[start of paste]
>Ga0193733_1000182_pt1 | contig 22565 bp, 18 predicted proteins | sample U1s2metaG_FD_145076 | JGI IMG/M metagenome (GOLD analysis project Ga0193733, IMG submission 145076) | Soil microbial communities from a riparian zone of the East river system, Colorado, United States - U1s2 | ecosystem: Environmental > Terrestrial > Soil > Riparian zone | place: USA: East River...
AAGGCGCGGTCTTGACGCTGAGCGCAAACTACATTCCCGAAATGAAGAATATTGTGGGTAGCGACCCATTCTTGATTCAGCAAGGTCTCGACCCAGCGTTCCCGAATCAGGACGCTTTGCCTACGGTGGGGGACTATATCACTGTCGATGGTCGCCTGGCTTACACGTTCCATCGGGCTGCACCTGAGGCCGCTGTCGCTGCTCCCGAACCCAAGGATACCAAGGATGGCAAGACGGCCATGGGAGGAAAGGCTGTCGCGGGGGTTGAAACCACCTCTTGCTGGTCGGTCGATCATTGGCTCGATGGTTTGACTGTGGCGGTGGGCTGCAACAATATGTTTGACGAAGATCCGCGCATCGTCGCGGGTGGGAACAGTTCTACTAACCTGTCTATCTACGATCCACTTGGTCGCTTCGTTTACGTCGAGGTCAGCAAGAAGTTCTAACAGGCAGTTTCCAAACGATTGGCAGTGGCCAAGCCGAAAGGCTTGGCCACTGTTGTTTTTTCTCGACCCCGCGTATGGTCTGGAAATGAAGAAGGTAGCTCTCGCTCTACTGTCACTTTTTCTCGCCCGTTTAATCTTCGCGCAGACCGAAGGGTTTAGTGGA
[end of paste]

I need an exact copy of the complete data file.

>Ga0193733_1000182_pt1 | contig 22565 bp, 18 predicted proteins | sample U1s2metaG_FD_145076 | JGI IMG/M metagenome (GOLD analysis project Ga0193733, IMG submission 145076) | Soil microbial communities from a riparian zone of the East river system, Colorado, United States - U1s2 | ecosystem: Environmental > Terrestrial > Soil > Riparian zone | place: USA: East River...
AAGGCGCGGTCTTGACGCTGAGCGCAAACTACATTCCCGAAATGAAGAATATTGTGGGTAGCGACCCATTCTTGATTCAGCAAGGTCTCGACCCAGCGTTCCCGAATCAGGACGCTTTGCCTACGGTGGGGGACTATATCACTGTCGATGGTCGCCTGGCTTACACGTTCCATCGGGCTGCACCTGAGGCCGCTGTCGCTGCTCCCGAACCCAAGGATACCAAGGATGGCAAGACGGCCATGGGAGGAAAGGCTGTCGCGGGGGTTGAAACCACCTCTTGCTGGTCGGTCGATCATTGGCTCGATGGTTTGACTGTGGCGGTGGGCTGCAACAATATGTTTGACGAAGATCCGCGCATCGTCGCGGGTGGGAACAGTTCTACTAACCTGTCTATCTACGATCCACTTGGTCGCTTCGTTTACGTCGAGGTCAGCAAGAAGTTCTAACAGGCAGTTTCCAAACGATTGGCAGTGGCCAAGCCGAAAGGCTTGGCCACTGTTGTTTTTTCTCGACCCCGCGTATGGTCTGGAAATGAAGAAGGTAGCTCTCGCTCTACTGTCACTTTTTCTCGCCCGTTTAATCTTCGCGCAGACCGAAGGGTTTAGTGGA